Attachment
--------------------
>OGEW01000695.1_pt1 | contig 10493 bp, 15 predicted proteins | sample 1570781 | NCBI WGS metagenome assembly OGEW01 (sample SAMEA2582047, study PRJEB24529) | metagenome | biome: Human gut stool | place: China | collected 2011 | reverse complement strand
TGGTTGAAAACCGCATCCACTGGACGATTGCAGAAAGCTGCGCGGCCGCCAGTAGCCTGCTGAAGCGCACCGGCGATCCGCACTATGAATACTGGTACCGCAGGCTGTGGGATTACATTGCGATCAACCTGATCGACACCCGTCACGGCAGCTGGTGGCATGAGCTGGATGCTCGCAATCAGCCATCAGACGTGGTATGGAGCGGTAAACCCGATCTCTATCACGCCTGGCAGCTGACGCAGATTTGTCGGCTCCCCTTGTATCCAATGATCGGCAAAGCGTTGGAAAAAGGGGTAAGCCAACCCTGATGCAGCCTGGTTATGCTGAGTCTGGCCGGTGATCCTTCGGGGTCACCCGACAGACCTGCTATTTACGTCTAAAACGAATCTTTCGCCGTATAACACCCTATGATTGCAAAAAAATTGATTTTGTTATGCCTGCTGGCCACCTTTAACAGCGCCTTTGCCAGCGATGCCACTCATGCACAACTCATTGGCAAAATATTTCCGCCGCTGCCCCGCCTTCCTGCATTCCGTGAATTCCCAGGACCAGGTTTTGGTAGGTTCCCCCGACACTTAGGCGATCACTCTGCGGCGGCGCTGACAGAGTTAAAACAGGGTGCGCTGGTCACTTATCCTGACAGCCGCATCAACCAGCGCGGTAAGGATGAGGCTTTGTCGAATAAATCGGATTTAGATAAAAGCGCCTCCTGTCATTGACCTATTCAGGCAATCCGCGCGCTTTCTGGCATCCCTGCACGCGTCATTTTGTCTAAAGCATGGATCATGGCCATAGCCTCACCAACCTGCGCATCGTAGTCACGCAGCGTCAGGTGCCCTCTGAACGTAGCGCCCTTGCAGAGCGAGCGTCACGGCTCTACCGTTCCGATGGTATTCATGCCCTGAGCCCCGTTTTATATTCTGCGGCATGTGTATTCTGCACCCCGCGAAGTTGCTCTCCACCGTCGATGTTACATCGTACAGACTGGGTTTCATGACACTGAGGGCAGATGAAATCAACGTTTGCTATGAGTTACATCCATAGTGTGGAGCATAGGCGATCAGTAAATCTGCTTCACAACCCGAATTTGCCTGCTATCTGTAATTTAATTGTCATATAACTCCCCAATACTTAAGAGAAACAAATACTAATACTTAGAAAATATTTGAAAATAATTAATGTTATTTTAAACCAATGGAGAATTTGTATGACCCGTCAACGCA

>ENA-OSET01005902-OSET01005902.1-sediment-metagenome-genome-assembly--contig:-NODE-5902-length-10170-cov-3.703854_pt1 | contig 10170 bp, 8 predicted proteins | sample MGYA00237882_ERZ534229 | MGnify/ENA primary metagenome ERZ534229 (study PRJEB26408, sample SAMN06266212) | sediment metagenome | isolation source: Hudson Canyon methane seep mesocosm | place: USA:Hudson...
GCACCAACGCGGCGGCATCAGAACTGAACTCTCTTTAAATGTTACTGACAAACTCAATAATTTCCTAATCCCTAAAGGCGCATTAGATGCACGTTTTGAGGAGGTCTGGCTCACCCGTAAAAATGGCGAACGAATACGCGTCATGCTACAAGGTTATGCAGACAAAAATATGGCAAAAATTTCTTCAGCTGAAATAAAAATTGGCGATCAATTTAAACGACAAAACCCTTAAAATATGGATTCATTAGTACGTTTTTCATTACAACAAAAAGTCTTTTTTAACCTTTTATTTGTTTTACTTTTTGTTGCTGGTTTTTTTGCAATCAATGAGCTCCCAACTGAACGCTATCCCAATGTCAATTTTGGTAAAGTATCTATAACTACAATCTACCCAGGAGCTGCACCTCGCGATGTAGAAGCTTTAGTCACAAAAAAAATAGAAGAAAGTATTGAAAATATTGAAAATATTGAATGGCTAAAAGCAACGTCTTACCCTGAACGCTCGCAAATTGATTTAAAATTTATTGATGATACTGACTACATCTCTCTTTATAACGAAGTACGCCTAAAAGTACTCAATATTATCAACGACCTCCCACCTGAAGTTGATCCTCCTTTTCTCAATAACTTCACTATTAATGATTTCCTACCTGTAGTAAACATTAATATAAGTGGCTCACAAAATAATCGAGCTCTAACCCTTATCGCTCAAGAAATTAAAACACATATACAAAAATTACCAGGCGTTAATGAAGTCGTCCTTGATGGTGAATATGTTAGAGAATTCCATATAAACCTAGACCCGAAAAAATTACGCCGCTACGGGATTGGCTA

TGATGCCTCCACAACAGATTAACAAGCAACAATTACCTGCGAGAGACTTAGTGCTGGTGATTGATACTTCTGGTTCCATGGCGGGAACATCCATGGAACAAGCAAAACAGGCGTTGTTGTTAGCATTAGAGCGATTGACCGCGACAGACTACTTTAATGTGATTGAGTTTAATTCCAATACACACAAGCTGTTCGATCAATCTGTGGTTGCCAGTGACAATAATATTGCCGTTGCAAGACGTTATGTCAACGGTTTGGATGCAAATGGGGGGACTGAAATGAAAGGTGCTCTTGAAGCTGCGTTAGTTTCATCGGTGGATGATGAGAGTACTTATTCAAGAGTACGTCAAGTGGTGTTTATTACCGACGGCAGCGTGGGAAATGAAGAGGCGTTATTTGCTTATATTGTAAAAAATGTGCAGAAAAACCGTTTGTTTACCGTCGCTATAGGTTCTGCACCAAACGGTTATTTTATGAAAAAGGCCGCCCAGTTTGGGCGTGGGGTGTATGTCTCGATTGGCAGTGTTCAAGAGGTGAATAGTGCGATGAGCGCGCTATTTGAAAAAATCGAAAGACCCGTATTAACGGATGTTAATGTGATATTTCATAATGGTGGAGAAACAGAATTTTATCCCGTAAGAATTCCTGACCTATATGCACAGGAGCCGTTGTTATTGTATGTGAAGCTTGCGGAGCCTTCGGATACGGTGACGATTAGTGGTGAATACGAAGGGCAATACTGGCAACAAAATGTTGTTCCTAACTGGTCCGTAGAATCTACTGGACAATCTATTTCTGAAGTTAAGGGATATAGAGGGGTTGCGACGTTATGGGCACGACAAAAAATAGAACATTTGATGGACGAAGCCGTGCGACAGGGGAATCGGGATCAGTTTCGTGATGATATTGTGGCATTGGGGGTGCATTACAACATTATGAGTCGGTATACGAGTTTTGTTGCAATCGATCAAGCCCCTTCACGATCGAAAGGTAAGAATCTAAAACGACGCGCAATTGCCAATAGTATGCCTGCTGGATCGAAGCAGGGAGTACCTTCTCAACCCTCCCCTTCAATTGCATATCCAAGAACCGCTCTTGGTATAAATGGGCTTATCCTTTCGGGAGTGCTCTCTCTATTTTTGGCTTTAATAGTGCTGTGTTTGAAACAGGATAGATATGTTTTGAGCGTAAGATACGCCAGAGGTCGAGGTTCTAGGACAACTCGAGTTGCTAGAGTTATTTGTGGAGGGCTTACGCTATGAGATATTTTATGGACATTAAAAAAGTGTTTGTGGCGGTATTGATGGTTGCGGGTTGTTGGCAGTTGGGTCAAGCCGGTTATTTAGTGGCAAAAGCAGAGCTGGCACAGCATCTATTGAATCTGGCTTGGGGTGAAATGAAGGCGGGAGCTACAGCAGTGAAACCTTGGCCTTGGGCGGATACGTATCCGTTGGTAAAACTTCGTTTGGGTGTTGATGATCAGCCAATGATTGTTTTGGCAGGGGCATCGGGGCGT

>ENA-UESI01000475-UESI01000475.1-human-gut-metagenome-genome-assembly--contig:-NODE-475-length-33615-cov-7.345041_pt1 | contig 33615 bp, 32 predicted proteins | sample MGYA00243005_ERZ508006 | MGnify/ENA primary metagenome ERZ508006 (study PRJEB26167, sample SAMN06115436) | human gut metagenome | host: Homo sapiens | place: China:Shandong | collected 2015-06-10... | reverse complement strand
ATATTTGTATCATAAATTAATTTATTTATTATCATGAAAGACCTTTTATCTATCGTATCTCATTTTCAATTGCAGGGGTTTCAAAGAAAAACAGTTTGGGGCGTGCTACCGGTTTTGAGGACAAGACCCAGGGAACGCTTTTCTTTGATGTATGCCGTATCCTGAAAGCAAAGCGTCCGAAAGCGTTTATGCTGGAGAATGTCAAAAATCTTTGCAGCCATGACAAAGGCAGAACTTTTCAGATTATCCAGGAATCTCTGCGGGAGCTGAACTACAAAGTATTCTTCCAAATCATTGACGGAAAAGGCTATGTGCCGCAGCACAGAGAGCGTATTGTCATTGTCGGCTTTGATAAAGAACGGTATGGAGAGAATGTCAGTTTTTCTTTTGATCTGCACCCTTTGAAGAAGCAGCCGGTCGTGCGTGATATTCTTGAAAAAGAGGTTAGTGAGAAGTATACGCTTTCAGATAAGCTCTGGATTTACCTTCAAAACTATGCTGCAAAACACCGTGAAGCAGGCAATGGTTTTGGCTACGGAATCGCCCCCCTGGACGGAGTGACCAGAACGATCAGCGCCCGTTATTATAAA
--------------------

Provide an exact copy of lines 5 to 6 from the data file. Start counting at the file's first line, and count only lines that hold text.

TGATGCCTCCACAACAGATTAACAAGCAACAATTACCTGCGAGAGACTTAGTGCTGGTGATTGATACTTCTGGTTCCATGGCGGGAACATCCATGGAACAAGCAAAACAGGCGTTGTTGTTAGCATTAGAGCGATTGACCGCGACAGACTACTTTAATGTGATTGAGTTTAATTCCAATACACACAAGCTGTTCGATCAATCTGTGGTTGCCAGTGACAATAATATTGCCGTTGCAAGACGTTATGTCAACGGTTTGGATGCAAATGGGGGGACTGAAATGAAAGGTGCTCTTGAAGCTGCGTTAGTTTCATCGGTGGATGATGAGAGTACTTATTCAAGAGTACGTCAAGTGGTGTTTATTACCGACGGCAGCGTGGGAAATGAAGAGGCGTTATTTGCTTATATTGTAAAAAATGTGCAGAAAAACCGTTTGTTTACCGTCGCTATAGGTTCTGCACCAAACGGTTATTTTATGAAAAAGGCCGCCCAGTTTGGGCGTGGGGTGTATGTCTCGATTGGCAGTGTTCAAGAGGTGAATAGTGCGATGAGCGCGCTATTTGAAAAAATCGAAAGACCCGTATTAACGGATGTTAATGTGATATTTCATAATGGTGGAGAAACAGAATTTTATCCCGTAAGAATTCCTGACCTATATGCACAGGAGCCGTTGTTATTGTATGTGAAGCTTGCGGAGCCTTCGGATACGGTGACGATTAGTGGTGAATACGAAGGGCAATACTGGCAACAAAATGTTGTTCCTAACTGGTCCGTAGAATCTACTGGACAATCTATTTCTGAAGTTAAGGGATATAGAGGGGTTGCGACGTTATGGGCACGACAAAAAATAGAACATTTGATGGACGAAGCCGTGCGACAGGGGAATCGGGATCAGTTTCGTGATGATATTGTGGCATTGGGGGTGCATTACAACATTATGAGTCGGTATACGAGTTTTGTTGCAATCGATCAAGCCCCTTCACGATCGAAAGGTAAGAATCTAAAACGACGCGCAATTGCCAATAGTATGCCTGCTGGATCGAAGCAGGGAGTACCTTCTCAACCCTCCCCTTCAATTGCATATCCAAGAACCGCTCTTGGTATAAATGGGCTTATCCTTTCGGGAGTGCTCTCTCTATTTTTGGCTTTAATAGTGCTGTGTTTGAAACAGGATAGATATGTTTTGAGCGTAAGATACGCCAGAGGTCGAGGTTCTAGGACAACTCGAGTTGCTAGAGTTATTTGTGGAGGGCTTACGCTATGAGATATTTTATGGACATTAAAAAAGTGTTTGTGGCGGTATTGATGGTTGCGGGTTGTTGGCAGTTGGGTCAAGCCGGTTATTTAGTGGCAAAAGCAGAGCTGGCACAGCATCTATTGAATCTGGCTTGGGGTGAAATGAAGGCGGGAGCTACAGCAGTGAAACCTTGGCCTTGGGCGGATACGTATCCGTTGGTAAAACTTCGTTTGGGTGTTGATGATCAGCCAATGATTGTTTTGGCAGGGGCATCGGGGCGT

>ENA-UESI01000475-UESI01000475.1-human-gut-metagenome-genome-assembly--contig:-NODE-475-length-33615-cov-7.345041_pt1 | contig 33615 bp, 32 predicted proteins | sample MGYA00243005_ERZ508006 | MGnify/ENA primary metagenome ERZ508006 (study PRJEB26167, sample SAMN06115436) | human gut metagenome | host: Homo sapiens | place: China:Shandong | collected 2015-06-10... | reverse complement strand